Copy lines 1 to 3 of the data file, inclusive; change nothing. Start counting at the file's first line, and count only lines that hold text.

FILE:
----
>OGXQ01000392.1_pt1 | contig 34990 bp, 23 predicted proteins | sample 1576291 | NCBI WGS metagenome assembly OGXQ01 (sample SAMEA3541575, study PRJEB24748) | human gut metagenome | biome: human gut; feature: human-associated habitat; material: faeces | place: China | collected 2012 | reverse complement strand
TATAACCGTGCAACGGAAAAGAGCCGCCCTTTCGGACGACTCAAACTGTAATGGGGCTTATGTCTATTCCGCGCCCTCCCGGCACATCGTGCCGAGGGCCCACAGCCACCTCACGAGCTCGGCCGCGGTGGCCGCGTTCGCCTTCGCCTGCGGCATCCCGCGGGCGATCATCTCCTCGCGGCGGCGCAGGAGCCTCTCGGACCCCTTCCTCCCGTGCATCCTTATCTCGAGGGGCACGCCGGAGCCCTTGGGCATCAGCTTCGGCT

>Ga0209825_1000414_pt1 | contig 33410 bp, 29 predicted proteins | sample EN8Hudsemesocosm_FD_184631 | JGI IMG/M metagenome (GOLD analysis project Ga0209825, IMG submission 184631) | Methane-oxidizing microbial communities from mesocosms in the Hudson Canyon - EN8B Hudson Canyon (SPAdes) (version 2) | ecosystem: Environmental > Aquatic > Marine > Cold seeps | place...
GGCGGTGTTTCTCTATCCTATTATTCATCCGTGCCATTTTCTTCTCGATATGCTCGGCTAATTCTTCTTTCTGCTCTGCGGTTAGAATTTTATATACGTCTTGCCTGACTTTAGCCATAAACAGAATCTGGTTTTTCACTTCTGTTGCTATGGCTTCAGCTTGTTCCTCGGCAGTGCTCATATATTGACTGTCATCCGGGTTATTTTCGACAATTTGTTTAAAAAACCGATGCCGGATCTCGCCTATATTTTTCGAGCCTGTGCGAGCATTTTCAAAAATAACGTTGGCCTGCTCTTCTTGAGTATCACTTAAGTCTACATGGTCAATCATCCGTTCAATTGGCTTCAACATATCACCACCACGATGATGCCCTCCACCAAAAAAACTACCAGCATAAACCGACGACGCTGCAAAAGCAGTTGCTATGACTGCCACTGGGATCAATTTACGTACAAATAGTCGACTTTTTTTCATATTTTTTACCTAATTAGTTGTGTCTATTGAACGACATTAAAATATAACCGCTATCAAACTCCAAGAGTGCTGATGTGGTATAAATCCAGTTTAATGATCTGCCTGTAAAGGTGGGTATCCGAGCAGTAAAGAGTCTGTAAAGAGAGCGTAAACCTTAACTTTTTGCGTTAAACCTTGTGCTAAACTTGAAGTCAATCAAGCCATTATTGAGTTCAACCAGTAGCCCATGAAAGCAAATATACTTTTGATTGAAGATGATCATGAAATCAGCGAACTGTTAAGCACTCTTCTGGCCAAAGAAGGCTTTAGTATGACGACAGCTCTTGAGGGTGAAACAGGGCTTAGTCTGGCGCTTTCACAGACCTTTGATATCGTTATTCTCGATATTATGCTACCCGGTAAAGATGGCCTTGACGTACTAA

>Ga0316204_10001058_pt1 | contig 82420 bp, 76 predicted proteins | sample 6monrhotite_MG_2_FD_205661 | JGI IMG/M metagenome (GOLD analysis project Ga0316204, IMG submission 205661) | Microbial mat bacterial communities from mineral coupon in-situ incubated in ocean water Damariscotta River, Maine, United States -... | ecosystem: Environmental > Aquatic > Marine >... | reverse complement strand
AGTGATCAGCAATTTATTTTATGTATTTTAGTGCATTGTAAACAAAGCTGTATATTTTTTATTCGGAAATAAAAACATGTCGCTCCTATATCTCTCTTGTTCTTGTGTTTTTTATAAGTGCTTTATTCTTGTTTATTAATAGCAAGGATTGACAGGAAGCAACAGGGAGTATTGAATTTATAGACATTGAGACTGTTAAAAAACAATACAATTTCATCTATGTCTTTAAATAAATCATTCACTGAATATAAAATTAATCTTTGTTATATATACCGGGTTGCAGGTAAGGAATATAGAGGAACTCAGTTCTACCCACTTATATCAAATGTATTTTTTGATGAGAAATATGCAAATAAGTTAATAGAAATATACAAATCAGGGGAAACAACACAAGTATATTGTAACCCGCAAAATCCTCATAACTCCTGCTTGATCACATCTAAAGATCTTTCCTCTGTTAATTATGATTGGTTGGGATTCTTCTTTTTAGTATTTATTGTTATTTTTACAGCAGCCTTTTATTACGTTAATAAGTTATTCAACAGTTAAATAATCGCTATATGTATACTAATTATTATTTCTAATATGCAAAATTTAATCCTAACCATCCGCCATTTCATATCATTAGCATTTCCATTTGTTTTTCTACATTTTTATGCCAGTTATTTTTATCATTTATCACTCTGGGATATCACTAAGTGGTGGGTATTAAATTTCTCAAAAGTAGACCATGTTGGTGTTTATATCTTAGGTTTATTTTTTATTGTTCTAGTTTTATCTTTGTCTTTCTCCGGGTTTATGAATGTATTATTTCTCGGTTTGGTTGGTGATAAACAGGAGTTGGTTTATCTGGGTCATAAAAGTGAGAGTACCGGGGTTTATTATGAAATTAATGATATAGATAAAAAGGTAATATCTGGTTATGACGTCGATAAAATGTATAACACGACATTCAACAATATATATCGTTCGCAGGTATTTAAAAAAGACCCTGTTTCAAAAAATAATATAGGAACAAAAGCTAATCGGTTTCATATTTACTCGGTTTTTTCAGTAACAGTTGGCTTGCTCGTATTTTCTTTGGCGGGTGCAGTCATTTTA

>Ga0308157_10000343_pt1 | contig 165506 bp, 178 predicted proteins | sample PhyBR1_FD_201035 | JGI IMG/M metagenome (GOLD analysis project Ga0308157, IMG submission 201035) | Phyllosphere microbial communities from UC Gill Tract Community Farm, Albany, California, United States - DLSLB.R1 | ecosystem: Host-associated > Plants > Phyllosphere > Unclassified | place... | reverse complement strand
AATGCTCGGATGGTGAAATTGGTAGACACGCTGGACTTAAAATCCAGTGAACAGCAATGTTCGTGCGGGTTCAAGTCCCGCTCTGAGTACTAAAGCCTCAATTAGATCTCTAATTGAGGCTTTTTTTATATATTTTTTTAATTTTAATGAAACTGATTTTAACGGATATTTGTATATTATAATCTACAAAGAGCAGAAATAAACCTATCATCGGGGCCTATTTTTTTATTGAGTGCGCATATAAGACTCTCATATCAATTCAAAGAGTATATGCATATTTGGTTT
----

>OGXQ01000392.1_pt1 | contig 34990 bp, 23 predicted proteins | sample 1576291 | NCBI WGS metagenome assembly OGXQ01 (sample SAMEA3541575, study PRJEB24748) | human gut metagenome | biome: human gut; feature: human-associated habitat; material: faeces | place: China | collected 2012 | reverse complement strand
TATAACCGTGCAACGGAAAAGAGCCGCCCTTTCGGACGACTCAAACTGTAATGGGGCTTATGTCTATTCCGCGCCCTCCCGGCACATCGTGCCGAGGGCCCACAGCCACCTCACGAGCTCGGCCGCGGTGGCCGCGTTCGCCTTCGCCTGCGGCATCCCGCGGGCGATCATCTCCTCGCGGCGGCGCAGGAGCCTCTCGGACCCCTTCCTCCCGTGCATCCTTATCTCGAGGGGCACGCCGGAGCCCTTGGGCATCAGCTTCGGCT

>Ga0209825_1000414_pt1 | contig 33410 bp, 29 predicted proteins | sample EN8Hudsemesocosm_FD_184631 | JGI IMG/M metagenome (GOLD analysis project Ga0209825, IMG submission 184631) | Methane-oxidizing microbial communities from mesocosms in the Hudson Canyon - EN8B Hudson Canyon (SPAdes) (version 2) | ecosystem: Environmental > Aquatic > Marine > Cold seeps | place...